The incorporation of options into all types of investment strategies has quickly grown in popularity among individual investors. For beginner traders, one of the main questions that arise is why traders would wish to sell options rather than to buy them. The selling of options confuses many investors because the obligations, risks, and payoffs involved are different from those of the standard long option.

Selling Puts and Options

To understand why an investor would choose to sell an option, you must first understand what type of option it is that he or she is selling, and what kind of payoff he or she is expecting to make when the price of the underlying asset moves in the desired direction.

Selling a put option - An investor would choose to sell a put option if her outlook on the underlying security was that it was going to rise, as opposed to a put buyer whose outlook is bearish. The purchaser of a put option pays a premium to the writer (seller) for the right to sell the shares at an agreed upon price in the event that the price heads lower. If the price hikes above the strike price, the buyer would not exercise the put option since it would be more profitable to sell at the higher price on the market. Since the premium would be kept by the seller if the price closed above the agreed-upon strike price, it is easy to see why an investor would choose to use this type of strategy. 

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When Should I Sell A Put Option Vs A Call Option?

Let's look at a put option on Microsoft (MSFT). The writer or seller of MSFT Jan18 67.50 Put will receive a $7.50 premium fee from a put buyer. If MSFT's market price is higher than the strike price of $67.50 by January 18, 2018, the put buyer will choose not to exercise his right to sell at $67.50 since he can sell at a higher price on the market. The buyer's maximum loss is, therefore, the premium paid of $7.50, which is the seller's payoff. If the market price falls below the strike price, the put seller is obligated to buy MSFT shares from the put buyer at the higher strike price since the put buyer will exercise his right to sell at $67.50.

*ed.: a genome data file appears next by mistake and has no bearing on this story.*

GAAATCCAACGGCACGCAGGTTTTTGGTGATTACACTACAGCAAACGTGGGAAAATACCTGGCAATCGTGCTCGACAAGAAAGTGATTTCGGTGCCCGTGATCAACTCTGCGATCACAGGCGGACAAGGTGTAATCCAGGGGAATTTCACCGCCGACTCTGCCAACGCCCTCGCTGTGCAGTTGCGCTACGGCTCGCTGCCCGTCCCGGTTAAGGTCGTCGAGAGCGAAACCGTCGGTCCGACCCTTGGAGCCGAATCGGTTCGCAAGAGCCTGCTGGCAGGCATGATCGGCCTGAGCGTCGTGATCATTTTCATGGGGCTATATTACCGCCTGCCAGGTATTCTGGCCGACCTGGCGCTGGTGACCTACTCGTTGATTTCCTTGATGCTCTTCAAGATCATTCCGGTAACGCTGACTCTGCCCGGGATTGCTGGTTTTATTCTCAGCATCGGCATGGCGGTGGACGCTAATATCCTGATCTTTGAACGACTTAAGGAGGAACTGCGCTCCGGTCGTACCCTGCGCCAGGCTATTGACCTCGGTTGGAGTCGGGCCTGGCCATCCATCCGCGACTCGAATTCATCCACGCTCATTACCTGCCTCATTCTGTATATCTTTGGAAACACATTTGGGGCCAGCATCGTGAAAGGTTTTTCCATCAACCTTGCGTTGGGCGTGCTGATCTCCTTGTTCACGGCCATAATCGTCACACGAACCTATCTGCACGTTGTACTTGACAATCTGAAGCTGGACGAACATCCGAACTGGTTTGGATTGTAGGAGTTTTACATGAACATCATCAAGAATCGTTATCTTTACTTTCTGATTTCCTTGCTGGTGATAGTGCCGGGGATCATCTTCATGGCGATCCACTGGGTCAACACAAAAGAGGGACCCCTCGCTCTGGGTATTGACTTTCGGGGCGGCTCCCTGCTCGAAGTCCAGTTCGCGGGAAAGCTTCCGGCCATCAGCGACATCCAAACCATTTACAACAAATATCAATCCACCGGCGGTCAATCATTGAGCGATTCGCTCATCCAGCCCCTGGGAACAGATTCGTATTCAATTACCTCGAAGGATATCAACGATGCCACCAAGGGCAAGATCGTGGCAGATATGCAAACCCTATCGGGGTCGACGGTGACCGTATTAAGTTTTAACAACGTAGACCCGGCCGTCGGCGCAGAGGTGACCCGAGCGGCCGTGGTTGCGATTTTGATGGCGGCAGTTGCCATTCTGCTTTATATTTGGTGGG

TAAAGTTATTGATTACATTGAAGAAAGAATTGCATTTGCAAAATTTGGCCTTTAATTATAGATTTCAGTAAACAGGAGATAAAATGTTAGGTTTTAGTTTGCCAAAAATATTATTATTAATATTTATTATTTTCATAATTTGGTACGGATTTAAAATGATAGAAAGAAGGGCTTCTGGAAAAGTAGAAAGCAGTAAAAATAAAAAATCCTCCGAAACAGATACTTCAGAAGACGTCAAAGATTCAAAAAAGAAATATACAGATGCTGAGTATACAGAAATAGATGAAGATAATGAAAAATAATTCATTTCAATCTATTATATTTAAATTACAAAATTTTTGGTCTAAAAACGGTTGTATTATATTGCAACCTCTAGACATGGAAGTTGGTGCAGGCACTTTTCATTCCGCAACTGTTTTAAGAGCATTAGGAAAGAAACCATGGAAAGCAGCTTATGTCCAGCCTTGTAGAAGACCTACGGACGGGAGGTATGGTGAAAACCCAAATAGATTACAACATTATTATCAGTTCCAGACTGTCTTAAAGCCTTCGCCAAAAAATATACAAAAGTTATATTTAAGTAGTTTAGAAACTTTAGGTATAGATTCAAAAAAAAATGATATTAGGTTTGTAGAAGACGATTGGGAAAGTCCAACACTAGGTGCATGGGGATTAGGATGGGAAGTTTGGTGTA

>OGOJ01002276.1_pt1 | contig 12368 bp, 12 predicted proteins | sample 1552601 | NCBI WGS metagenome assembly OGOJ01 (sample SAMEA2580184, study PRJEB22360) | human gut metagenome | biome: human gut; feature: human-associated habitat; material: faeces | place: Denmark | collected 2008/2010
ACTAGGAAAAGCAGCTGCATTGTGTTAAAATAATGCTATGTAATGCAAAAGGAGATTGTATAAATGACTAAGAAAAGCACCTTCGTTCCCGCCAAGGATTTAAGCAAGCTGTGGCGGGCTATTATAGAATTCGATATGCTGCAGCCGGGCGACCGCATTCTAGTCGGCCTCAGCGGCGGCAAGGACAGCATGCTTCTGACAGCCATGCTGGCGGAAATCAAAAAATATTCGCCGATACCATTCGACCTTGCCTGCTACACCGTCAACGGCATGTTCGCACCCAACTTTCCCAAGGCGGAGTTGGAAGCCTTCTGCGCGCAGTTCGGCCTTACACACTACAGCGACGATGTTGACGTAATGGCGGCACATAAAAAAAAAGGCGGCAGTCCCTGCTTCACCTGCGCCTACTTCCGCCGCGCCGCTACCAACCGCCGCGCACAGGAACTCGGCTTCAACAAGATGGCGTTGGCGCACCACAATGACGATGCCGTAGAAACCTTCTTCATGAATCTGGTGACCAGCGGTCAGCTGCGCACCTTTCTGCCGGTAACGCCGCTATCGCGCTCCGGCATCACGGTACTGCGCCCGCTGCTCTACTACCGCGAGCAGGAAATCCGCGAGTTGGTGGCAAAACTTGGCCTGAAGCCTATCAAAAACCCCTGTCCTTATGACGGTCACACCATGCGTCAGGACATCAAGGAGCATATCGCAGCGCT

Selling a call option without owning the underlying asset - An investor would choose to sell a call option if his outlook on a specific asset was that it was going to fall, as opposed to the bullish outlook of a call buyer. The purchaser of a call option pays a premium to the writer for the right to buy the underlying at an agreed upon price in the event that the price of the asset is above the strike price. In this case, the option seller would get to keep the premium if the price closed below the strike price.

The seller of MSFT Jan18 70.00 Call will receive a premium of $6.20 from the call buyer. In the event that the market price of MSFT drops below $70.00, the buyer will not exercise the call option and the seller's payoff will be $6.20. If MSFT's market price rises above $70.00, however, the call seller is obligated to sell MSFT shares to the call buyer at the lower strike price, since it is likely that the call buyer will exercise his option to buy the shares at $70.00.

Special Considerations

Another reason why investors may sell options is to incorporate them into other types of option strategies. For example, if an investor wishes to sell out of his or her position in a stock when the price rises above a certain level, he or she can incorporate what is known as a covered call strategy. Many advanced options strategies such as iron condor, bull call spread, bull put spread, and iron butterfly will likely require an investor to sell options.